N.D. wind power, conservation are pluggedBISMARCK — North Dakota could do a lot more to develop its wind energy, an Xcel Energy official told a climate stewardship audience Thursday at the University of Mary.
By: Janell Cole, N.D. Capitol Bureau
BISMARCK — North Dakota could do a lot more to develop its wind energy, an Xcel Energy official told a climate stewardship audience Thursday at the University of Mary.
Betsy Engelking, manager of resource planning and bidding for the Minneapolis-based utility that serves three of North Dakota’s four largest cities, said the state has done little to market itself as a good wind-generation area. All of North Dakota is in at least the “good” category of wind energy potential, with some areas also in the “excellent” category and the Edgeley-Ellendale-Kulm area classified as outstanding.
She also said the state hasn’t done much with its Transmission Authority, created three years ago to assist companies in building electric transmission lines to get wind power from North Dakota to urban markets.
About 140 people registered for the two-day conference, which continues today. The Prairie Climate Stewardship Conference was organized by Prairie Stewardship Network and the Great Plains Institute.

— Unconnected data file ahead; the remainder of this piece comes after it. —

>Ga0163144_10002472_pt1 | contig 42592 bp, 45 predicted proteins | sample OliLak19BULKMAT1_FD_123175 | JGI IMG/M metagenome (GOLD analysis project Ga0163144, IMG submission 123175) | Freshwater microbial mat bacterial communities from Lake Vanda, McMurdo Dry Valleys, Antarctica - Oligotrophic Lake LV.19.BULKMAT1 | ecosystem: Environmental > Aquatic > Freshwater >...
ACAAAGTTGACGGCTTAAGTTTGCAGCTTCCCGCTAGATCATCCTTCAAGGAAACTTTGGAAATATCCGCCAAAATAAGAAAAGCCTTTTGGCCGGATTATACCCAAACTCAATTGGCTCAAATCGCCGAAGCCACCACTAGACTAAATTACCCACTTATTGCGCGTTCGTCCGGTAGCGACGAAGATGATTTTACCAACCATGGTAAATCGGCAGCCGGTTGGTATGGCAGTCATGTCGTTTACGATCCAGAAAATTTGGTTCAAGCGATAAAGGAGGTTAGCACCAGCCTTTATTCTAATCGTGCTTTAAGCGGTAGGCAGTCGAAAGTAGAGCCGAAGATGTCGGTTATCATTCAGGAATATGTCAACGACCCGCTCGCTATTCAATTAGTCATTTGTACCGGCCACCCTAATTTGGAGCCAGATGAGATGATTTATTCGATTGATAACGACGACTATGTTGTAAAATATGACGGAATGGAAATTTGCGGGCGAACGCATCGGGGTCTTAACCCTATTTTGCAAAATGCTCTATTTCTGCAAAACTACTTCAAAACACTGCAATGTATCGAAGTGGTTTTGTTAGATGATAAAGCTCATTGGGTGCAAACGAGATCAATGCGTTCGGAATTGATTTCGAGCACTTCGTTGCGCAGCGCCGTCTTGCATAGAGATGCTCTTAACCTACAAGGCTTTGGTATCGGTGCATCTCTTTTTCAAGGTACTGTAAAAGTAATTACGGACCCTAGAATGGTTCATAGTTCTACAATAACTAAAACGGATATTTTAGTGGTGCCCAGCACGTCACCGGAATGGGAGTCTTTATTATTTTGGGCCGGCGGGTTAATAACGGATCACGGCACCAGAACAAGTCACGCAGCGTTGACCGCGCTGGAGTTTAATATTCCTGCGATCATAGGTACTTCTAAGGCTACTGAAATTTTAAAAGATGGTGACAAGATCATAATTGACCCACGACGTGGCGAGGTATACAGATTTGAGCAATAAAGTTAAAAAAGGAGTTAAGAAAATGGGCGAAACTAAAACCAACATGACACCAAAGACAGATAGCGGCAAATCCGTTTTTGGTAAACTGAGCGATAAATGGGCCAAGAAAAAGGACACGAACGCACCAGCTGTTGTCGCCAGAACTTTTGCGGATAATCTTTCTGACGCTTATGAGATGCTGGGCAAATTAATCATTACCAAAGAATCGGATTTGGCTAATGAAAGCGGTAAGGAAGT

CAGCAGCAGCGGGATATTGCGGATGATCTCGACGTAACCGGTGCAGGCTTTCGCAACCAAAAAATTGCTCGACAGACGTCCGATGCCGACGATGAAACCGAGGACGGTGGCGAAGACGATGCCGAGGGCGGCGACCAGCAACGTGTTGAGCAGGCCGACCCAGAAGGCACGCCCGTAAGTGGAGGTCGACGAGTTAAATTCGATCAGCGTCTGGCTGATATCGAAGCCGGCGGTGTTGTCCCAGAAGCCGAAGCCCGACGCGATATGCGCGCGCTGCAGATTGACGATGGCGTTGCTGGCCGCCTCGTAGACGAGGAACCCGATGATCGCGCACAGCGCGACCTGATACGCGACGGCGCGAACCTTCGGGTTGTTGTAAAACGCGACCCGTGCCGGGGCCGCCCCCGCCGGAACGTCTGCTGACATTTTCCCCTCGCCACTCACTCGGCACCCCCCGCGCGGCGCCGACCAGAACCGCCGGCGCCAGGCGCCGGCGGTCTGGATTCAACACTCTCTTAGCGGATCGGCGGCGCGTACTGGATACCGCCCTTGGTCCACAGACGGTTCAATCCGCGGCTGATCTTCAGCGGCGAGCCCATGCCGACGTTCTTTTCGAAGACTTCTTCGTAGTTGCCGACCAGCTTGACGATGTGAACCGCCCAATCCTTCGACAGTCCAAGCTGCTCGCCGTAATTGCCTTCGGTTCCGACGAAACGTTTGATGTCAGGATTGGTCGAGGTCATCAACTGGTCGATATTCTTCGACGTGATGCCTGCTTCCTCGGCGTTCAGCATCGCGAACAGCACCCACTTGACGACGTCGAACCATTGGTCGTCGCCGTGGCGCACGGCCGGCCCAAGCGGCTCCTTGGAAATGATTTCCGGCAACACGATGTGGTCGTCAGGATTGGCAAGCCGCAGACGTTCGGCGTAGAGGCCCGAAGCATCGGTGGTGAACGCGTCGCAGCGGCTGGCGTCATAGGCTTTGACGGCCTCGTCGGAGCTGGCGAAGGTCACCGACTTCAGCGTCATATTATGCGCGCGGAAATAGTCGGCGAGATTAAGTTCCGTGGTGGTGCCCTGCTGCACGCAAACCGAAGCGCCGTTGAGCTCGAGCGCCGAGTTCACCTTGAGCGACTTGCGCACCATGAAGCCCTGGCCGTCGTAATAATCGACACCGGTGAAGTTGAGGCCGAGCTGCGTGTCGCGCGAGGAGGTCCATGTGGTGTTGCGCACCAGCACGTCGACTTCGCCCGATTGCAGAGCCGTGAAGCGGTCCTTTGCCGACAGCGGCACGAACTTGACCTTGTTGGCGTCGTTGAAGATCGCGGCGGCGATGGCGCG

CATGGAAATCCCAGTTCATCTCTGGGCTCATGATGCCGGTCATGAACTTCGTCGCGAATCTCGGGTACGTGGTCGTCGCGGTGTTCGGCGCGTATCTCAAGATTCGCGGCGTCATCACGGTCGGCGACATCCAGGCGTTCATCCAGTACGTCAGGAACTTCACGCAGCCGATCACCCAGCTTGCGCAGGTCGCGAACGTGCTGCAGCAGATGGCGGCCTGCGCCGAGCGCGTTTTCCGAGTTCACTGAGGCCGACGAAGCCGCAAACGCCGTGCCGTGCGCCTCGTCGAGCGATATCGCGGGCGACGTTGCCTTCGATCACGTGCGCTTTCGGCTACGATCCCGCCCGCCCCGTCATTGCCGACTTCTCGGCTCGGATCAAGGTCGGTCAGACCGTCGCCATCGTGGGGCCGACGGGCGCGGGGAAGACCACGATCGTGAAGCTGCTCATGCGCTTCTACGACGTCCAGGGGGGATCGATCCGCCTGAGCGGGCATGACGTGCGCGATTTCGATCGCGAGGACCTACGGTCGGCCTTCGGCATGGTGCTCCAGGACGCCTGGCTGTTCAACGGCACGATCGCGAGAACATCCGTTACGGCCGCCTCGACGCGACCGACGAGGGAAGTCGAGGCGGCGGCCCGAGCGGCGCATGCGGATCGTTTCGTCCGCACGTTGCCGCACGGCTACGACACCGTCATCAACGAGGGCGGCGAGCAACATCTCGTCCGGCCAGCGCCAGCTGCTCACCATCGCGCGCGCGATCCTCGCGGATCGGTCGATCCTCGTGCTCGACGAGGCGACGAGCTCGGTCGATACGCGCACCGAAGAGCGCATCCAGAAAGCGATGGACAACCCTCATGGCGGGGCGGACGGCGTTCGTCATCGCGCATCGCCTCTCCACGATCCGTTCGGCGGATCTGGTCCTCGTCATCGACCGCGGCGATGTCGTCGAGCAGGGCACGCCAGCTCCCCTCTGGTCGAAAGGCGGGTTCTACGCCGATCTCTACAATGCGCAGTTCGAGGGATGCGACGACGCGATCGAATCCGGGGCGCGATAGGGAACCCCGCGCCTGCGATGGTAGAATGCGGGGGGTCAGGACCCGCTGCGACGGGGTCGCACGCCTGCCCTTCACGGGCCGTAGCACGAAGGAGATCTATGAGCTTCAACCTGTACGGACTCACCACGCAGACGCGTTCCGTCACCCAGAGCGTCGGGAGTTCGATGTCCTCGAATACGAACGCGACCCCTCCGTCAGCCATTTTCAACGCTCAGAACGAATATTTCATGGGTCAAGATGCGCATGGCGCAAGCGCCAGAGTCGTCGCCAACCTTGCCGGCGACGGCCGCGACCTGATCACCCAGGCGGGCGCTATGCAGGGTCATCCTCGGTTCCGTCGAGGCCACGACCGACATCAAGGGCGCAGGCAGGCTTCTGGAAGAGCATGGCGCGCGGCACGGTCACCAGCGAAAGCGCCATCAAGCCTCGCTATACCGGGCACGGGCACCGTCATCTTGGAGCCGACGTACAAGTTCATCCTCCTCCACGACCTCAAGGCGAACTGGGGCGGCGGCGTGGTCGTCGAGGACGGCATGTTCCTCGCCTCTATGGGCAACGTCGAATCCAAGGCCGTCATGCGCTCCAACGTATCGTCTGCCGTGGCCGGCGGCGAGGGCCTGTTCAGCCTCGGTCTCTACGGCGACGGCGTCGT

But Engelking admitted her company has taken some heat in North Dakota for not doing much itself, a reference to her testimony last month to the Public Service Commission on why the company needs a 14-percent electric rate increase in North Dakota.
“I spent several grueling hours on the witness stand being questioned by the commissioners about why we haven’t invested more in more wind (in North Dakota),” she said.
The company has committed to building 200 megawatts of wind generation in North Dakota by 2011 and Engelking also hinted that the company could soon announce more wind power projects in the state.
Xcel must meet a Minnesota state mandate of producing 30 percent of its electricity from renewable sources by 2020 “and we’re looking at North Dakota to supply a lot of that wind,” Engelking said.
Meanwhile other companies, chiefly FPL Energy, Minnkota Power Cooperative and Minnesota Power, have in recent weeks announced plans for several more wind farms and wind farm expansions in North Dakota with total generation, combined, of more than 2,000 megawatts.
Also on the same panel at the meeting Thursday, Cass County Electric Cooperative CEO, Scott Handy said utilities know that energy efficiency and conservation can act as a low-cost form of new electric generation, slowing down the need to build new generating plants.
“We don’t have to come up with any new technology (to conserve),” he said, and “It doesn’t mean watching television by candlelight.”
But, Handy said, showing a slide of a box of Band-Aids, it takes more than households swapping out a few incandescent light bulbs for fluorescents.
Cass County has seven staff energy auditors who will, at no cost, help its customers pinpoint where and how they can save significant energy.
“We appreciate it when members use our product, but no one benefits when it’s wasted,” he said.
Janell Cole works for Forum Communications Co., which owns The Dickinson Press.